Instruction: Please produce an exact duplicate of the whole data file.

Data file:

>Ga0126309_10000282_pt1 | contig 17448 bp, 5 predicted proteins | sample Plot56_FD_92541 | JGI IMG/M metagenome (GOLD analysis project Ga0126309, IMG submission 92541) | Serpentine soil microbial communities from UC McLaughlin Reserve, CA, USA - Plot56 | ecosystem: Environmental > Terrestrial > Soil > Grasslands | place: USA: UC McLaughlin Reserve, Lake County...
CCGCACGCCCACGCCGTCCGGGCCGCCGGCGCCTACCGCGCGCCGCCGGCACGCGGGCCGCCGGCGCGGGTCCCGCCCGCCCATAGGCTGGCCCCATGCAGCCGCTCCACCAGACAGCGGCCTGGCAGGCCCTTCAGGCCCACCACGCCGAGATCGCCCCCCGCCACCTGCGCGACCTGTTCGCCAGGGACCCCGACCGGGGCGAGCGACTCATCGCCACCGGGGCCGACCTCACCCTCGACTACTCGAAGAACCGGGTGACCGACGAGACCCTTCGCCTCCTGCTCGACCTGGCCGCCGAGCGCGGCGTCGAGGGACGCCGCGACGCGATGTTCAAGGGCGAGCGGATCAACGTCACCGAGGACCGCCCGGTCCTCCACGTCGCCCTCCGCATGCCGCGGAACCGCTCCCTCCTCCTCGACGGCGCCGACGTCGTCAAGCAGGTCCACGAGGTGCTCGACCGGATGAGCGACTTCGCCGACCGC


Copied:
>Ga0126309_10000282_pt1 | contig 17448 bp, 5 predicted proteins | sample Plot56_FD_92541 | JGI IMG/M metagenome (GOLD analysis project Ga0126309, IMG submission 92541) | Serpentine soil microbial communities from UC McLaughlin Reserve, CA, USA - Plot56 | ecosystem: Environmental > Terrestrial > Soil > Grasslands | place: USA: UC McLaughlin Reserve, Lake County...
CCGCACGCCCACGCCGTCCGGGCCGCCGGCGCCTACCGCGCGCCGCCGGCACGCGGGCCGCCGGCGCGGGTCCCGCCCGCCCATAGGCTGGCCCCATGCAGCCGCTCCACCAGACAGCGGCCTGGCAGGCCCTTCAGGCCCACCACGCCGAGATCGCCCCCCGCCACCTGCGCGACCTGTTCGCCAGGGACCCCGACCGGGGCGAGCGACTCATCGCCACCGGGGCCGACCTCACCCTCGACTACTCGAAGAACCGGGTGACCGACGAGACCCTTCGCCTCCTGCTCGACCTGGCCGCCGAGCGCGGCGTCGAGGGACGCCGCGACGCGATGTTCAAGGGCGAGCGGATCAACGTCACCGAGGACCGCCCGGTCCTCCACGTCGCCCTCCGCATGCCGCGGAACCGCTCCCTCCTCCTCGACGGCGCCGACGTCGTCAAGCAGGTCCACGAGGTGCTCGACCGGATGAGCGACTTCGCCGACCGC